When employing the intrinsic pathway, a cell commits suicide because it senses cell stress. The cell kills itself in the extrinsic pathway because it receives signals from other cells. In both pathways, the cell commits hari-kari by activating caspases or enzymes that degrade proteins. The two pathways both start out by invoking initiator caspases, which in turn activate executioner caspases, who finish the job by degrading cellular proteins indiscriminately.
Because cell death plays a role in some neurological and cardiovascular conditions, scientists are trying to understanding how cells make the life-or-death decision. A better understanding might lead to ways to reduce the damage caused by these diseases.
8. Just Up and Die (Necrosis)
Conventionally, necrosis means a passive, unplanned cell death caused by cellular damage or pathogens, in contrast to orderly, programmed cell death via apoptosis.
Necrosis happens in response to high pressure or high temperature or another strong stressor. When a cell dies by necrosis, it bursts and releases its guts into the surrounding tissue. It’s a messy way to go, and the mess creates problems for the surrounding healthy tissue and leads to inflammation.
Necrosis can be intentional and actively regulated by the cell and is termed programmed cell death or a programmed form of necrosis. Although programmed forms of necrosis aren’t the unplanned form of death as observed with classical necrosis, these forms are still pretty messy and lead to inflammation. As with passive necrosis, during programmed necrosis, the cell swells until it bursts, spilling its contents into the surrounding space. This messy death and the debris it leaves behind induces inflammation and puts the immune system on alert.
Unfortunately, this inflammation turns against us in chronic diseases. In these conditions, the inflammatory response does not completely remove the primary stimulus. As a result, chronic inflammation ensues that damages our tissues. Scientists have just discovered a link between necrotic forms of cell death and inflammation-related diseases such as diabetes, arthritis, atherosclerosis, and lupus. Learn more in the linked article.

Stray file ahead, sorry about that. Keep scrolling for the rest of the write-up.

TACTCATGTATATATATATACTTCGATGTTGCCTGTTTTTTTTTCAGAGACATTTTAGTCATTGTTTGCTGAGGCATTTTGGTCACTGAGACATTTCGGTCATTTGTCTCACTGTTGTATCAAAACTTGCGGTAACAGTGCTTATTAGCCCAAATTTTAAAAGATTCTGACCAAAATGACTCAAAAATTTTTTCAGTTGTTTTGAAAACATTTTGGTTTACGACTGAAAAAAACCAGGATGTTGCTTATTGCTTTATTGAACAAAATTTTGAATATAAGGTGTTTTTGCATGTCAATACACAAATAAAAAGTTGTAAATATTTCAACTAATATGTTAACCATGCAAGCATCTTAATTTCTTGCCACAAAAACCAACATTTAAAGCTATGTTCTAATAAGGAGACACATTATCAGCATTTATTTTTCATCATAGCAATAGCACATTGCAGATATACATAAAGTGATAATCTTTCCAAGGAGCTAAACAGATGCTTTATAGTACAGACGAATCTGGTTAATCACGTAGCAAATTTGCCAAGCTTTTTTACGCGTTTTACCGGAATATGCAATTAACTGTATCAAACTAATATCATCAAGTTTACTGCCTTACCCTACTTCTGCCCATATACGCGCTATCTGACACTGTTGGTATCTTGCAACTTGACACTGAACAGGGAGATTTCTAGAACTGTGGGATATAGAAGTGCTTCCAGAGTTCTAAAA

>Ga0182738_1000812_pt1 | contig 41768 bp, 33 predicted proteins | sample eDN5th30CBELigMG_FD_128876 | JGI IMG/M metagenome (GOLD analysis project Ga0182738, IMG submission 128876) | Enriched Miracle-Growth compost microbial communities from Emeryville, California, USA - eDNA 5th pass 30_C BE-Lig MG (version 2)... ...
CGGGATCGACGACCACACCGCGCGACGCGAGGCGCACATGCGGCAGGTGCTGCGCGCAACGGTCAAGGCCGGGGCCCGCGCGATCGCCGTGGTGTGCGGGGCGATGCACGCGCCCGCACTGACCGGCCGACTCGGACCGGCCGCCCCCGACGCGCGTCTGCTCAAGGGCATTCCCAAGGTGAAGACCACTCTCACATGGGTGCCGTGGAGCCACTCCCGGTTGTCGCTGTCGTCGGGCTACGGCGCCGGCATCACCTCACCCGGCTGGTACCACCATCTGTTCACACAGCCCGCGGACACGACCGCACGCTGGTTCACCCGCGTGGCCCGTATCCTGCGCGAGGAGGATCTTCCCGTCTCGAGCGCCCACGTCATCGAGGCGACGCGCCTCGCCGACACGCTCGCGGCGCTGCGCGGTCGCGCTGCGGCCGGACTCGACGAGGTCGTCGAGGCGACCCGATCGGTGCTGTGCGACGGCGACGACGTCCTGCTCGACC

Our cells are subject to stress from toxins such as cigarette smoke, pollution, and UV light. How our cells deal with the stress ultimately controls our health. When the cells can’t handle the stressors correctly, it can cause damage and inflammation. A well-running stress response mechanism keeps the stress from damaging our cells. Still, stress can produce irreversible damage, including shortened telomeres, epigenetic changes, DNA changes or the loss of tissue, due to cell death. And we can’t afford to lose too many tissues because, unfortunately, some of our tissues do not regrow.
Unfortunately, our cell’s ability to deal with stress declines with age and with specific diseases. Scientists are trying to figure out ways to improve our cell’s stress response, especially when it comes to programmed forms of cell death.
Related Article: Cellular Garb-aging Causes You To Age.
One Click Helps Us Spread the Word
Please click to share this post and help us spread the word. All it takes is one simple click on any of the social media links on this page.
Simone Fulda, Adrienne M. Gorman, Osamu Hori, and Afshin Samali. “Cellular Stress Responses: Cell Survival and Cell Death.” International Journal of Cell Biology, vol. 2010, Article ID 214074, 2010. doi:10.1155/2010/214074. Link to article.
Susmita Kaushik & Ana Maria Cuervo. Proteostasis and aging. Nature Medicine 21, 1406–1415 (2015) doi:10.1038/nm.4001. Published online 08 December 2015
Nature Reviews Immunology. Nature Publishing Group. Mar 13, 2017. Link to article.
Diagnosis, Advice, and Treatment: This article is intended for educational and informational purposes only and is not a substitute for qualified, professional medical advice. The information provided in this article should not be used during any medical emergency or for the diagnosis or treatment of any medical condition. Instead, consult a licensed physician for the diagnosis and treatment of any and all medical conditions. Call an emergency hotline such as 911, or an equivalent number, for all medical emergencies. Additionally, consult a licensed physician before changing your diet, supplement or exercise programs. Endorsements, Photos & External Links: This article is not intended to endorse specific organizations, companies, or their products. Links to external websites, mention or depiction of company names or brands, are intended for illustration only and do not constitute endorsements.